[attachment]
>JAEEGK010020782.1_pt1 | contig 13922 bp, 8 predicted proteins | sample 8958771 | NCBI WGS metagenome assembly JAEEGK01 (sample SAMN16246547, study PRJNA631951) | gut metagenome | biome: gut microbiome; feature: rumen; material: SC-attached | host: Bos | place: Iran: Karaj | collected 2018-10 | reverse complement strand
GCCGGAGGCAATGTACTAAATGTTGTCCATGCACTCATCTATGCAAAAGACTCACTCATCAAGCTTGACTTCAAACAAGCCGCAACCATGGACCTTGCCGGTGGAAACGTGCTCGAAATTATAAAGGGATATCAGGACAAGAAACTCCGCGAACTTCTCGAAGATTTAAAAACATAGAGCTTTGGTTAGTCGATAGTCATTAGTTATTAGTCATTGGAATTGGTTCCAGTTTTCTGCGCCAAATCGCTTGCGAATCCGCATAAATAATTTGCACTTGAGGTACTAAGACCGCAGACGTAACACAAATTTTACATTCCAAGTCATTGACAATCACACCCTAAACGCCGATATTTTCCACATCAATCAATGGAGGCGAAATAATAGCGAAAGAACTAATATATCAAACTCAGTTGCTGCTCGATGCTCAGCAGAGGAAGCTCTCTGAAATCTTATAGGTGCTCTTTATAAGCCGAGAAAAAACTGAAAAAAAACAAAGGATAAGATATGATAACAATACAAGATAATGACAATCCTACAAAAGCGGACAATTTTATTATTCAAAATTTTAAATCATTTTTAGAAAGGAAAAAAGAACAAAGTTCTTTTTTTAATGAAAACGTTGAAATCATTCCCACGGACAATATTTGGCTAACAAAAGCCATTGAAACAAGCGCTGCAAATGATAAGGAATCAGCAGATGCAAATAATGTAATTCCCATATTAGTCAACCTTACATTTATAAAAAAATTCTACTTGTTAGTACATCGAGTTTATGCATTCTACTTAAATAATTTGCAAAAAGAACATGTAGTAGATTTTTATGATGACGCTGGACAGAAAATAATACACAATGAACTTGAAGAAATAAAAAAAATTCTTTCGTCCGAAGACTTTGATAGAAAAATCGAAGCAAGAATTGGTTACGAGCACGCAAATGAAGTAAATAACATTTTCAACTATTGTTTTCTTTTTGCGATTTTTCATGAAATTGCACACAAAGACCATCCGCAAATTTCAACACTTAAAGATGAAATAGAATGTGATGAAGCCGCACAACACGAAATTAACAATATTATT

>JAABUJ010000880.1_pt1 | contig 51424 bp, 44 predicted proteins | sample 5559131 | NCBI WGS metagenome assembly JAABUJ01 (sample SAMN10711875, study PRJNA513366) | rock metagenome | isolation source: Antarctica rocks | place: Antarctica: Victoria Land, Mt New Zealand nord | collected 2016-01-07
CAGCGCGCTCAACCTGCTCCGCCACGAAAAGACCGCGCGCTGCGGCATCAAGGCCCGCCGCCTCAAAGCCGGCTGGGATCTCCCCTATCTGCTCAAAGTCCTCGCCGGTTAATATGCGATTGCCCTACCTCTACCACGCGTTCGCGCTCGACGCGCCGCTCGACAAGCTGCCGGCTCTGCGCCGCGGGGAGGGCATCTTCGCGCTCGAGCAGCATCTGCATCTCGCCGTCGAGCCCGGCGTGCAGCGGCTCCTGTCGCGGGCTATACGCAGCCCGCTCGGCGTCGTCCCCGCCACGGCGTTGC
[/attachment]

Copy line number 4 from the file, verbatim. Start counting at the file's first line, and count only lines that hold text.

CAGCGCGCTCAACCTGCTCCGCCACGAAAAGACCGCGCGCTGCGGCATCAAGGCCCGCCGCCTCAAAGCCGGCTGGGATCTCCCCTATCTGCTCAAAGTCCTCGCCGGTTAATATGCGATTGCCCTACCTCTACCACGCGTTCGCGCTCGACGCGCCGCTCGACAAGCTGCCGGCTCTGCGCCGCGGGGAGGGCATCTTCGCGCTCGAGCAGCATCTGCATCTCGCCGTCGAGCCCGGCGTGCAGCGGCTCCTGTCGCGGGCTATACGCAGCCCGCTCGGCGTCGTCCCCGCCACGGCGTTGC